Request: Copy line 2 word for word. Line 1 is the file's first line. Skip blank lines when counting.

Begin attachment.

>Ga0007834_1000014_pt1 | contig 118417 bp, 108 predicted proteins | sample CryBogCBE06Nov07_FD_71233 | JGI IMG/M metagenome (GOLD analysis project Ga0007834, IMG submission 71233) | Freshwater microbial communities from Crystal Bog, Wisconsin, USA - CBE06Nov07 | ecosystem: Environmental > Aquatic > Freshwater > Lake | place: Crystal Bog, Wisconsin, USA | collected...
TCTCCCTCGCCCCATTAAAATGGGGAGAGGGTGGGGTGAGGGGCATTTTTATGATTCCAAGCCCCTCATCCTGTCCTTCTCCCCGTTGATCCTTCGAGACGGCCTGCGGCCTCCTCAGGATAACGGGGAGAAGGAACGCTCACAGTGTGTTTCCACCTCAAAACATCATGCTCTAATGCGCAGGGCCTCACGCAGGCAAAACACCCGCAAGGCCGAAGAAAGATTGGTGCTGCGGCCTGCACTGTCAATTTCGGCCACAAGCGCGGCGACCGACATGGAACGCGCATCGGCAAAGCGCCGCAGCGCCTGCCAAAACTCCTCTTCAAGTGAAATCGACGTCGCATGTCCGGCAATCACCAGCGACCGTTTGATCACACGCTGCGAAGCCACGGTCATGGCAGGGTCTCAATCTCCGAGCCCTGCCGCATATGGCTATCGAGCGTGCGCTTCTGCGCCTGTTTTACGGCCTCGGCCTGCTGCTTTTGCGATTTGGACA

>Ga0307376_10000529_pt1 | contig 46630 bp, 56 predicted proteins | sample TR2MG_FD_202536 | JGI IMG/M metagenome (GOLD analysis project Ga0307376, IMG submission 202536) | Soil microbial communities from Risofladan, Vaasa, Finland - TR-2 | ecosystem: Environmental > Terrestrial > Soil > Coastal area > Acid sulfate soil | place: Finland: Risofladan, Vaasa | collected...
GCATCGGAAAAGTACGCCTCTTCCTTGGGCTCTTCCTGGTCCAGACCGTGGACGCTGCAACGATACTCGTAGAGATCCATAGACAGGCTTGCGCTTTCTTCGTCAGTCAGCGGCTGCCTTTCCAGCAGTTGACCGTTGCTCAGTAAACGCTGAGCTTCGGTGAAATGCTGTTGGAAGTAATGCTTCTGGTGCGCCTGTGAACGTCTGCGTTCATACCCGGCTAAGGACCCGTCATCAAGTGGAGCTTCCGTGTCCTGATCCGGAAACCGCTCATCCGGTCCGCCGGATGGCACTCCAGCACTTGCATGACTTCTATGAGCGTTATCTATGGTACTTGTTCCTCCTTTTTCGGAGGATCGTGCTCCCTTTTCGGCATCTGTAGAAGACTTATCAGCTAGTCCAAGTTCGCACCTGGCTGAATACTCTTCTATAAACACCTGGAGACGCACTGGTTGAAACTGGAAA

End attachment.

TCTCCCTCGCCCCATTAAAATGGGGAGAGGGTGGGGTGAGGGGCATTTTTATGATTCCAAGCCCCTCATCCTGTCCTTCTCCCCGTTGATCCTTCGAGACGGCCTGCGGCCTCCTCAGGATAACGGGGAGAAGGAACGCTCACAGTGTGTTTCCACCTCAAAACATCATGCTCTAATGCGCAGGGCCTCACGCAGGCAAAACACCCGCAAGGCCGAAGAAAGATTGGTGCTGCGGCCTGCACTGTCAATTTCGGCCACAAGCGCGGCGACCGACATGGAACGCGCATCGGCAAAGCGCCGCAGCGCCTGCCAAAACTCCTCTTCAAGTGAAATCGACGTCGCATGTCCGGCAATCACCAGCGACCGTTTGATCACACGCTGCGAAGCCACGGTCATGGCAGGGTCTCAATCTCCGAGCCCTGCCGCATATGGCTATCGAGCGTGCGCTTCTGCGCCTGTTTTACGGCCTCGGCCTGCTGCTTTTGCGATTTGGACA